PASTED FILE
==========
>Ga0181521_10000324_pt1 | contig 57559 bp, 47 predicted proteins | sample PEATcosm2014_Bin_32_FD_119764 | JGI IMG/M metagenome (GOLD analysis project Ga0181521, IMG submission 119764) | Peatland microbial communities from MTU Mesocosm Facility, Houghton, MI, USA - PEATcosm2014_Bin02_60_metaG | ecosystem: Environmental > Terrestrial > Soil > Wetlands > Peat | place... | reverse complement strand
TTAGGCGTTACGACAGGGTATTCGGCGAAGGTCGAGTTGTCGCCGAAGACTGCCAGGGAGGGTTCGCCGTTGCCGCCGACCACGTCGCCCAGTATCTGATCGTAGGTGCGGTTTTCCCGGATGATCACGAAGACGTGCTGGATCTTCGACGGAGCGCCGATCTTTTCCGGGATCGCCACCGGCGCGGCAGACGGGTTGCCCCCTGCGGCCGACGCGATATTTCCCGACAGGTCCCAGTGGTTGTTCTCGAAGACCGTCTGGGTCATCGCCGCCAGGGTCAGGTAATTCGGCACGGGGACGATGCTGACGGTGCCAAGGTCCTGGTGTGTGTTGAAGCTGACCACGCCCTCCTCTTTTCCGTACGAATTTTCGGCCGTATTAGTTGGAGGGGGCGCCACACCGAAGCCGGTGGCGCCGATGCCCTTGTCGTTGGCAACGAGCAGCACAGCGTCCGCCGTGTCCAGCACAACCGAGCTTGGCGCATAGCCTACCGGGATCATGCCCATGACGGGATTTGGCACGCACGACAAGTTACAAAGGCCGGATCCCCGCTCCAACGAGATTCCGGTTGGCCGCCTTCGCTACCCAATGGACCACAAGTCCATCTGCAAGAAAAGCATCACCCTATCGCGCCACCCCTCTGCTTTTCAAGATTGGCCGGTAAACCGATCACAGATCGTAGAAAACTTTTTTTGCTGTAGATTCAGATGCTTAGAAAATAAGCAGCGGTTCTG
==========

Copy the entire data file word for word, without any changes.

>Ga0181521_10000324_pt1 | contig 57559 bp, 47 predicted proteins | sample PEATcosm2014_Bin_32_FD_119764 | JGI IMG/M metagenome (GOLD analysis project Ga0181521, IMG submission 119764) | Peatland microbial communities from MTU Mesocosm Facility, Houghton, MI, USA - PEATcosm2014_Bin02_60_metaG | ecosystem: Environmental > Terrestrial > Soil > Wetlands > Peat | place... | reverse complement strand
TTAGGCGTTACGACAGGGTATTCGGCGAAGGTCGAGTTGTCGCCGAAGACTGCCAGGGAGGGTTCGCCGTTGCCGCCGACCACGTCGCCCAGTATCTGATCGTAGGTGCGGTTTTCCCGGATGATCACGAAGACGTGCTGGATCTTCGACGGAGCGCCGATCTTTTCCGGGATCGCCACCGGCGCGGCAGACGGGTTGCCCCCTGCGGCCGACGCGATATTTCCCGACAGGTCCCAGTGGTTGTTCTCGAAGACCGTCTGGGTCATCGCCGCCAGGGTCAGGTAATTCGGCACGGGGACGATGCTGACGGTGCCAAGGTCCTGGTGTGTGTTGAAGCTGACCACGCCCTCCTCTTTTCCGTACGAATTTTCGGCCGTATTAGTTGGAGGGGGCGCCACACCGAAGCCGGTGGCGCCGATGCCCTTGTCGTTGGCAACGAGCAGCACAGCGTCCGCCGTGTCCAGCACAACCGAGCTTGGCGCATAGCCTACCGGGATCATGCCCATGACGGGATTTGGCACGCACGACAAGTTACAAAGGCCGGATCCCCGCTCCAACGAGATTCCGGTTGGCCGCCTTCGCTACCCAATGGACCACAAGTCCATCTGCAAGAAAAGCATCACCCTATCGCGCCACCCCTCTGCTTTTCAAGATTGGCCGGTAAACCGATCACAGATCGTAGAAAACTTTTTTTGCTGTAGATTCAGATGCTTAGAAAATAAGCAGCGGTTCTG